So yes, I did call you tossers when you were toddlers. And possibly a cockwomble once or twice (sorry). And yes I did sometimes cry and reflect longingly on days spent working full-time. I cut my maternity leave short both times (at least I was fair) because the truth is I found full-time motherhood really hard. And yes I did wonder why it wasn’t all rainbows and cupcakes. Why I was bored with park trips and baby groups. Why I couldn't cherish every second. Why other people’s kids never made me broody (always snotty, why so snotty?) 


But there were so many other moments we shared. As a family. The fantastic fun we had, the cuddles we shared as I read you stories, the fact the two of you and your dad made me laugh every single day ...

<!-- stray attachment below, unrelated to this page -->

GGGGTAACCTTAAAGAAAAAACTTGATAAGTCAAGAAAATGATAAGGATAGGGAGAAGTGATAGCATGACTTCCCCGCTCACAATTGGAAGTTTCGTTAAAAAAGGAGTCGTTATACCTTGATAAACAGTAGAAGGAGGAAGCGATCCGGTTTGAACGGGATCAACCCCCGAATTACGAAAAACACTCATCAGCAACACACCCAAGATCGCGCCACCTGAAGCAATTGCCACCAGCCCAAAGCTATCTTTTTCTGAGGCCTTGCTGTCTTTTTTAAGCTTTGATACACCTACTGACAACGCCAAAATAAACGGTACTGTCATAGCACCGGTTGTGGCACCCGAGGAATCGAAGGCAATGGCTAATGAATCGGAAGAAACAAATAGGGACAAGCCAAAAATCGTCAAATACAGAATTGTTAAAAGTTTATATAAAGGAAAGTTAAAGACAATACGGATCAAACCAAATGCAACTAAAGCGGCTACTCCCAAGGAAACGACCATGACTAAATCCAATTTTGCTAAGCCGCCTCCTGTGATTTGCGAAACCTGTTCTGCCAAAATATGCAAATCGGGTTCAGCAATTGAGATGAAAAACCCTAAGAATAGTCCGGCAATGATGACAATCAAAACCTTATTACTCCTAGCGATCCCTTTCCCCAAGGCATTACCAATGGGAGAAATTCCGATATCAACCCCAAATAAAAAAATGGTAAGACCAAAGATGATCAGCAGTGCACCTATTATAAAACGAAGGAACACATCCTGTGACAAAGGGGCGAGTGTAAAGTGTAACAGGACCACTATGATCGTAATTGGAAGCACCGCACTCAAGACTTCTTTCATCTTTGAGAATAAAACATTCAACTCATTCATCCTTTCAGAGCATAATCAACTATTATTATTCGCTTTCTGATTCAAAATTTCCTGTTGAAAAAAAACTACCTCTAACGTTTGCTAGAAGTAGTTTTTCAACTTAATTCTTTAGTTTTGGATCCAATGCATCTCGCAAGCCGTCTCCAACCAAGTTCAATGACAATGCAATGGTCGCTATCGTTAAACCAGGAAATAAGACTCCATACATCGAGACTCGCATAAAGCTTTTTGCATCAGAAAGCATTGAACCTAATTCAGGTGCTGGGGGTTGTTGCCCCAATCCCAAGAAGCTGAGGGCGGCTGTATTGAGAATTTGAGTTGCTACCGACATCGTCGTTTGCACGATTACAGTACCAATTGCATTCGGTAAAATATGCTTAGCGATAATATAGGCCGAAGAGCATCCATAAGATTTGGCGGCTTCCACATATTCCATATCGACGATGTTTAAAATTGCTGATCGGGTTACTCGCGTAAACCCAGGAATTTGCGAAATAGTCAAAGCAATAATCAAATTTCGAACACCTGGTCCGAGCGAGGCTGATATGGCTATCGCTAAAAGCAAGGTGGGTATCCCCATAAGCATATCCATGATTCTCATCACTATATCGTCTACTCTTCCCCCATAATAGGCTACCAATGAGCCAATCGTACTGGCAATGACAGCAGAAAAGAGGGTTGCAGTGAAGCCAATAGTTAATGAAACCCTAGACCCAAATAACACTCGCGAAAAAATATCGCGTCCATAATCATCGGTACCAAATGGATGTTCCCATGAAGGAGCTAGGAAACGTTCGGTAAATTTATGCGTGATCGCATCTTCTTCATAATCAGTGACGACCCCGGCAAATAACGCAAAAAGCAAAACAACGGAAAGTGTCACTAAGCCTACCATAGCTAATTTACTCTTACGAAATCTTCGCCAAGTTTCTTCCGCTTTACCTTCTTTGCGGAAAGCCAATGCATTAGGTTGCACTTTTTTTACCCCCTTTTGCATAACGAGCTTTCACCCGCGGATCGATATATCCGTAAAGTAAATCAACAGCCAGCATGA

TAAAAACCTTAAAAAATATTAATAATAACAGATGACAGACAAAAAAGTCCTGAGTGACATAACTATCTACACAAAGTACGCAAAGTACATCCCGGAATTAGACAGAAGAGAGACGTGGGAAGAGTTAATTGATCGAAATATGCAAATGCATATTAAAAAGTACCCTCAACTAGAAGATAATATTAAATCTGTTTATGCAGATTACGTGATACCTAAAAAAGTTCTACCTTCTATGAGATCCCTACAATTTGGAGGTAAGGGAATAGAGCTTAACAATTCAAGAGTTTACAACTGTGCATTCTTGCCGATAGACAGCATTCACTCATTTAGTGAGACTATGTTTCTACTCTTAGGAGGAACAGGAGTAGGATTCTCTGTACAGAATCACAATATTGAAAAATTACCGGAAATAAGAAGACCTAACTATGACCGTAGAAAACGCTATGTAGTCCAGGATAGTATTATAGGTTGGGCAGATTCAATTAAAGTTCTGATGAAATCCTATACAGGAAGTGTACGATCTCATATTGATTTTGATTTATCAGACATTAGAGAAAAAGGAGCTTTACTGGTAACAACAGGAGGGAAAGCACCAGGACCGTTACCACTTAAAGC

Because the truth was, there were a thousand and one other parenting blogs describing the blessings of motherhood. There were blogs where everybody wore a Christmas jumper and nobody shat through their sleepsuit and everybody smiled all the fucking time. I know this because I read them. And there should be space for all types of blog to co-exist (who doesn't love a Christmas jumper?) but in my darkest hours of motherhood the ones I stumbled across didn’t add much value to my life. I needed something else. I wanted to reach out to the mums and dads doing the 3AM night feed by documenting my despair at doing the 3AM night feed. 


And the good bits … well, you know those bits for yourselves. Those are our memories. I don't always post them on Facebook and Instagram (#myboysmyworld) but you two are my world. You really are. I don't always feel like I am cut out for motherhood but I've always been certain that nobody could love you more. I hope you have grown up knowing that too. 


Please put your dirty clothes in the washing basket and do your homework. 


Love you always,